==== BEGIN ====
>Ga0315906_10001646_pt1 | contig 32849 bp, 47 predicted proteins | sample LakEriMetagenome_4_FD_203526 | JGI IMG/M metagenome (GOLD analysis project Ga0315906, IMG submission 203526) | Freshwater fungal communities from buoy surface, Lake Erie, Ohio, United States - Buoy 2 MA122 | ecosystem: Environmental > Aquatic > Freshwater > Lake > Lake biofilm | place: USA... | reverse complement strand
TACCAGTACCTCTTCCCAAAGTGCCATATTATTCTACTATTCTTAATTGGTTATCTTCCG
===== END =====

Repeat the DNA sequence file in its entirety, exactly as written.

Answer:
>Ga0315906_10001646_pt1 | contig 32849 bp, 47 predicted proteins | sample LakEriMetagenome_4_FD_203526 | JGI IMG/M metagenome (GOLD analysis project Ga0315906, IMG submission 203526) | Freshwater fungal communities from buoy surface, Lake Erie, Ohio, United States - Buoy 2 MA122 | ecosystem: Environmental > Aquatic > Freshwater > Lake > Lake biofilm | place: USA... | reverse complement strand
TACCAGTACCTCTTCCCAAAGTGCCATATTATTCTACTATTCTTAATTGGTTATCTTCCG